The normal cycle of hair growth lasts for 2 to 3 years. Each hair grows approximately 1 centimeter per month during this phase. About 90 percent of the hair on your scalp is growing at any one time. About 10 percent of the hair on your scalp, at any one time, is in a resting phase. After 3 to 4 months, the resting hair falls out and new hair starts to grow in its place.
"Common baldness" usually means male-pattern baldness, or permanent-pattern baldness. It is also called androgenetic alopecia. Male-pattern baldness is the most common cause of hair loss in men. Men who have this type of hair loss usually have inherited the trait. Men who start losing their hair at an early age tend to develop more extensive baldness. In male-pattern baldness, hair loss typically results in a receding hair line and baldness on the top of the head.
Women may develop female-pattern baldness. In this form of hair loss, the hair can become thin over the entire scalp
A number of things can cause excessive hair loss. For example, about 3 or 4 months after an illness or a major surgery, you may suddenly lose a large amount of hair. This hair loss is related to the stress of the illness and is temporary.
Hormonal problems may cause hair loss. If your thyroid gland is overactive or underactive, your hair may fall out. This hair loss usually can be helped by treatment thyroid disease. Hair loss may occur if male or female hormones, known as androgens and estrogens, are out of balance. Correcting the hormone imbalance may stop your hair loss.
Many women notice hair loss about 3 months after they've had a baby. This loss is also related to hormones. During pregnancy, high levels of certain hormones cause the body to keep hair that would normally fall out. When the hormones return to pre-pregnancy levels, that hair falls out and the normal cycle of growth and loss starts again.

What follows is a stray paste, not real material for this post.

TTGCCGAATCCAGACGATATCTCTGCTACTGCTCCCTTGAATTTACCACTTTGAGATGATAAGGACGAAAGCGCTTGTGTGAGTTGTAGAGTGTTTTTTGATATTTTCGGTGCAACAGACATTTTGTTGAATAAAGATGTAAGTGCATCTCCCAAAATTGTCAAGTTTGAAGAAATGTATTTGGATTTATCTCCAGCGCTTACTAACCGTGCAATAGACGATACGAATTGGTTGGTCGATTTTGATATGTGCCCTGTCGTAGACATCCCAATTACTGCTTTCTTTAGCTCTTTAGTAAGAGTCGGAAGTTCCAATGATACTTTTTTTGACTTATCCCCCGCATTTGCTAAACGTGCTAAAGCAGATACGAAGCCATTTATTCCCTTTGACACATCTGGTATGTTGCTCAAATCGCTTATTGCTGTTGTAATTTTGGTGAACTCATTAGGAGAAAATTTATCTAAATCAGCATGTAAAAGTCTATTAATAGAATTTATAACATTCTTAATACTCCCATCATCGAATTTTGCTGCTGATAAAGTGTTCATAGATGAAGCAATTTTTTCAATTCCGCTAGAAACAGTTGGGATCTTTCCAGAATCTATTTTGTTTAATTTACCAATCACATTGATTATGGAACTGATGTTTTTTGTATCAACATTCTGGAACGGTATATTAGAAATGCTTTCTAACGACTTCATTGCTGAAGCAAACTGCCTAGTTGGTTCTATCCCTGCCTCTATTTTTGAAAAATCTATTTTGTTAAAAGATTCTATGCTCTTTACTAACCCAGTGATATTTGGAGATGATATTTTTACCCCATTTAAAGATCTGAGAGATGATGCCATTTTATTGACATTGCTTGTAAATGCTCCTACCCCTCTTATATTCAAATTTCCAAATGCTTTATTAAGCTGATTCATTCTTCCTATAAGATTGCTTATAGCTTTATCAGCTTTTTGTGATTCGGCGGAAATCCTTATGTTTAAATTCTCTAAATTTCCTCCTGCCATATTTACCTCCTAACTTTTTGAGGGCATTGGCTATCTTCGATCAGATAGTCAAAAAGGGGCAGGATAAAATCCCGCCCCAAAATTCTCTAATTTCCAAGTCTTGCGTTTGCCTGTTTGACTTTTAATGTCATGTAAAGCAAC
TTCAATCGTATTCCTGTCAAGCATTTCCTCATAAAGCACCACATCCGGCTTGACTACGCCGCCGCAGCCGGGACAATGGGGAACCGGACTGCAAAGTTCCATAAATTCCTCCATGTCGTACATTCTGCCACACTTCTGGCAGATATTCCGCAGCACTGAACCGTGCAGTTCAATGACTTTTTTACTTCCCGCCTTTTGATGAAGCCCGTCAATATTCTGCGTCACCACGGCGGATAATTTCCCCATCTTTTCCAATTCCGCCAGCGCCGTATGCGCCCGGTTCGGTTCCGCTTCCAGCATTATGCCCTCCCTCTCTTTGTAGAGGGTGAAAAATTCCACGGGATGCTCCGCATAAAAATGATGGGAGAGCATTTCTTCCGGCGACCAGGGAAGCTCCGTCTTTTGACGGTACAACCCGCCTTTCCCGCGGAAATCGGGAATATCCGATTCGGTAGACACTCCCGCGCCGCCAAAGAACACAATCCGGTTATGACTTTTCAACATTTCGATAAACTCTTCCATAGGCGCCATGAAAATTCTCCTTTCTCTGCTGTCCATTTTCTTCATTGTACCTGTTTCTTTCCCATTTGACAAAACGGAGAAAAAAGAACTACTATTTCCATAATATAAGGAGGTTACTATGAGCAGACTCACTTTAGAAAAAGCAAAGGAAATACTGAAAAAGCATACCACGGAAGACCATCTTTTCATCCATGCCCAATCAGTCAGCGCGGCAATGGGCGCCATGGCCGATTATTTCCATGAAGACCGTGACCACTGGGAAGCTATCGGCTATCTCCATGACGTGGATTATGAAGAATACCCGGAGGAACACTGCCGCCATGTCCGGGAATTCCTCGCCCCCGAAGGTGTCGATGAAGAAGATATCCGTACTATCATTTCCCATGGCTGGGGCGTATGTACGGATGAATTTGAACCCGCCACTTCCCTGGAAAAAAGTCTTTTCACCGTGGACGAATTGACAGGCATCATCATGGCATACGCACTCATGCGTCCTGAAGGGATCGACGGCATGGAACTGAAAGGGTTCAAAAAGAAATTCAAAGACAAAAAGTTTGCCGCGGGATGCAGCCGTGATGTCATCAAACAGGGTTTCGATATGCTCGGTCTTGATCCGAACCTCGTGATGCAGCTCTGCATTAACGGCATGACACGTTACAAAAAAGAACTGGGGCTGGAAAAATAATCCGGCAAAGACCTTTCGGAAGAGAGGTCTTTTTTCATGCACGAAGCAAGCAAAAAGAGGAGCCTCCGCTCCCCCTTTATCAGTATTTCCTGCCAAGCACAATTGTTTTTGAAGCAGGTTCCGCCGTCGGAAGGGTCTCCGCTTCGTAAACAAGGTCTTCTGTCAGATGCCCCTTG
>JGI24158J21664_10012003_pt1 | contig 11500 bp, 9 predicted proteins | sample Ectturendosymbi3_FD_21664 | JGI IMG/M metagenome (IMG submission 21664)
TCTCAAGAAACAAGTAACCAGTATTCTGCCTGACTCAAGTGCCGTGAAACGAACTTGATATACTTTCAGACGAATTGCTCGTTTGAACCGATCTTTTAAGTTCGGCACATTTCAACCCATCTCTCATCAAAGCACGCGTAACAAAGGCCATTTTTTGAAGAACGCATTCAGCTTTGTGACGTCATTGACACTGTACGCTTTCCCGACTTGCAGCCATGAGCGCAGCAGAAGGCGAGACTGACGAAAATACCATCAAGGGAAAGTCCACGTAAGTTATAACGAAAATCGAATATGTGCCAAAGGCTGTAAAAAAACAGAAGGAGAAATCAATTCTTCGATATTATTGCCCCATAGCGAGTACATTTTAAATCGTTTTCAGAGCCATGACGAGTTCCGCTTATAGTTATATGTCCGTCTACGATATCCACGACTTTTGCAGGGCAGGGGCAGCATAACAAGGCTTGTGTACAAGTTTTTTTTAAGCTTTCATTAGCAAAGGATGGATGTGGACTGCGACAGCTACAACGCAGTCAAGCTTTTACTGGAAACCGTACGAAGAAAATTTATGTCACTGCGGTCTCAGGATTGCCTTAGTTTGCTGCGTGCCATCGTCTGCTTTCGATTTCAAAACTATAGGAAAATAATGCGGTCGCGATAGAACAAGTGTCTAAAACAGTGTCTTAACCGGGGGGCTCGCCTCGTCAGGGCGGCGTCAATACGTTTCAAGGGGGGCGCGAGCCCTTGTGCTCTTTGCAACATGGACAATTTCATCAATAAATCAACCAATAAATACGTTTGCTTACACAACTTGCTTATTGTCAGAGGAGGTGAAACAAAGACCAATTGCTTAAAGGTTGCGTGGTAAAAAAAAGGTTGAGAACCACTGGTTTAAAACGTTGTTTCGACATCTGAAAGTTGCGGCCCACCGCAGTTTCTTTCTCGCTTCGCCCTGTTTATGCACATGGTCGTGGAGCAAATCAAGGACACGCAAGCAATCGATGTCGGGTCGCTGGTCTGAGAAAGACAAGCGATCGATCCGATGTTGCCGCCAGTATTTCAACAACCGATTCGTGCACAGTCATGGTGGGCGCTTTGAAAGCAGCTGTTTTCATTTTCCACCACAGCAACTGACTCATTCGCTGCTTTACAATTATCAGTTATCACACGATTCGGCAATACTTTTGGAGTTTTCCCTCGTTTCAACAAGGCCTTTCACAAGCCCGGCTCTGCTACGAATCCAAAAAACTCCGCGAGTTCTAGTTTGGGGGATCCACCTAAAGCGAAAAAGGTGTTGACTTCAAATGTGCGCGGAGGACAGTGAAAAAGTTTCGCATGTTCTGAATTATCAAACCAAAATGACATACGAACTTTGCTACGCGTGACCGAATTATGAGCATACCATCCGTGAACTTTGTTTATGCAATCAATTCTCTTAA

Some medicines can cause hair loss. This type of hair loss improves when you stop taking the medicine. Medicines that can cause hair loss include blood thinners (also called anticoagulants), medicines used for gout, high blood pressure or heart problems, vitamin A (if too much is taken), birth control pills and antidepressants.
Finally, hair loss may occur as part of an underlying disease, such as lupus or diabetes. Since hair loss may be an early sign of a disease, it is important to find the cause so that it can be treated.
Yes. If you wear pigtails or cornrows or use tight hair rollers, the pull on your hair can cause a type of hair loss called traction alopecia (say: “al-oh-pee-sha”). If the pulling is stopped before scarring of the scalp develops, your hair will grow back normally. However, scarring can cause permanent hair loss. Hot oil hair treatments or chemicals used in permanents (also called "perms") may cause inflammation (swelling) of the hair follicle, which can result in scarring and hair loss.